The Fourth of July
The Fourth of July, Independence Day, has always been a fun celebration for me. For the record, it’s also one of those holidays that I believe should require that everything shuts down. I can sort of understand not agreeing on closing businesses on other holidays. We don’t all have the same religious beliefs or really like certain presidents. However, if we as a country cannot close our store doors to celebrate the day of our freedom, what is there really to celebrate at any other time? It is a day to be with family and friends celebrating life and liberty.
It was on this day, July 4th, in 1776 that the Continental Congress approved the Declaration of Independence, paving the way for parades, fireworks, and backyard barbecues. Okay, it opened the door for quite a bit more than that, but that seems to be what most Americans remember. The 13 colonies, on their way to being a sovereign nation, held 2.5 million people on that first July Fourth. Today the United States has roughly 316.2 million. We have definitely grown as a country and have gone from fighting for our own freedom to going to war to bring freedom to other nations.
A year after independence was had, Philadelphia held the first celebration, even while the war was still going on. The following year, George Washington celebrated the event by giving double rations of rum to his soldiers. Now, that’s my kind of commander. Three years after that, in 1781, Massachusetts was the first state to make an official holiday of July Fourth, still several months from our victory in Yorktown. However, it wasn’t until 1941 that Independence Day became a federal holiday allowing the politicians and bank employees another paid holiday while the rest of us worked our bums off to pay for it.
When I was younger, the place to be on July 4th was the Eau Gallie Public Library on the northwest corner of the Eau Gallie Causeway. The city had put together an all day family festival that would end with fireworks being blasted into the air over the Indian River. There were games for kids, a fish fry, and music throughout the day. Many years found us running around the place, full of excitement as we won prizes and stuffed ourselves silly.
As I grew older, the celebration was moved from the Eau Gallie Causeway to the Melbourne Causeway. We would pack a picnic lunch, grab some fishing poles and some lawn chairs and back our cars up along the river to enjoy the evening before the fireworks would be set off. At that point, we would curl up in blankets, couples would wrap arms around each other and we would get lost in the spectacular light show that exploded above us. When a certain firework became a favorite, my sister and I would name it after a cartoon character in an attempt to remember it year after year. Of course, there were those sudden white explosions that sounded like cannon fire and rattled your eardrums. We hated those.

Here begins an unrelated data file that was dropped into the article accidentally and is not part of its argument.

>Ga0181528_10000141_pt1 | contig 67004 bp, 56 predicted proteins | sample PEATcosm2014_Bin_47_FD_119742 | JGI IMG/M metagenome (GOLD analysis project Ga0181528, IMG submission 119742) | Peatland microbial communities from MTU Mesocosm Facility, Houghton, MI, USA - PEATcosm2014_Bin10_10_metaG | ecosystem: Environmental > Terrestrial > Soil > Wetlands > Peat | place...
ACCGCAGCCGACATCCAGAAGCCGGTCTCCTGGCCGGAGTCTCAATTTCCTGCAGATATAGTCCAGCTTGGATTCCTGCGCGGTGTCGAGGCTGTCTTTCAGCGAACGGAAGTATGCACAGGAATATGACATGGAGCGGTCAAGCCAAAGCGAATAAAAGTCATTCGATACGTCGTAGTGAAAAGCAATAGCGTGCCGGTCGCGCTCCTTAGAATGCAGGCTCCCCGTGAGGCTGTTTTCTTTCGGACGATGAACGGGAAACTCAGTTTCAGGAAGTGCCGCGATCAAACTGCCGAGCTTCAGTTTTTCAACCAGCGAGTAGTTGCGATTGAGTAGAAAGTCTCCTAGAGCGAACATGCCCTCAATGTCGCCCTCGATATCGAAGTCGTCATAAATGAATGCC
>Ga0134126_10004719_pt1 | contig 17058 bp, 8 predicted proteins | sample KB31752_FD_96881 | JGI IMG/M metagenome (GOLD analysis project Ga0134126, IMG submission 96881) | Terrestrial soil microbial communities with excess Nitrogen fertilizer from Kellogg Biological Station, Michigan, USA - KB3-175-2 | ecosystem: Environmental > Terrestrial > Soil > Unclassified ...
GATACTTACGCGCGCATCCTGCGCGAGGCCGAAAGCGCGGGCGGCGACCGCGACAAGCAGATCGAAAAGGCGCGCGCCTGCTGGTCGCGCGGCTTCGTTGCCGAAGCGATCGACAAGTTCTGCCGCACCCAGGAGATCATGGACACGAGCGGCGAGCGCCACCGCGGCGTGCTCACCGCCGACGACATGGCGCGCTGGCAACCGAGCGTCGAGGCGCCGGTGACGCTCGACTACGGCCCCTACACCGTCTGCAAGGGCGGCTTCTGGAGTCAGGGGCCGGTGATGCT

There’s something romantic about watching fireworks with your significant other. The two of you sitting on the ground, wrapped in a blanket or perhaps laying on the back of a car or in the bed of a truck, heads together, fingers intertwined as colored lights explode in loud bursts overhead. It’s easy to get lost in the atmosphere of each other, even when surrounded by hundreds of people. It’s the perfect date every year.
When our children started arriving, we took up the same tradition and friends and family gathered at the river’s edge with coolers and games, canopies and chairs, and made an afternoon of it. While buckets of chicken and cans of soda sat beside us, we played cards as the Brevard Symphony Orchestra played in the background. The football was tossed and the Frisbee thrown. We even walked the pier and watched the sailboats drift by. After the fireworks ended, we’d play with sparklers while the crowd thinned out, giving traffic a chance not to be annoying.
As the children grew older, they began to wander off to their own celebrations. They had their own parties, their own friends. It’s the Circle of Life, but that’s okay. We had our friends, too, and we began to have our own barbecues and set off our own fireworks. We won’t sit by the river, but instead float around a pool or relax in a hot tub. As with all other holidays, this one will require a new tradition. Yet, it doesn’t matter where we celebrate or even how. It only matters that we do, because regardless of how much we may grumble about politicians and their greed induced stupidity, we are still free. Free to pursue our dreams. Free to live our life as we should. We’re even free to complain about the things we don’t like. This country isn’t perfect, but it’s still one of the best.
Make this day about celebration. Gather your family and friends and raise a glass to freedom and to life. Then cuddle up, watch the fireworks, and twirl some sparklers. The girls and I will be doing just that tomorrow. We need these breaks to remind us that things aren’t as bad as they could be. So do yourself a favor and take it. I’ll see you in the pool!
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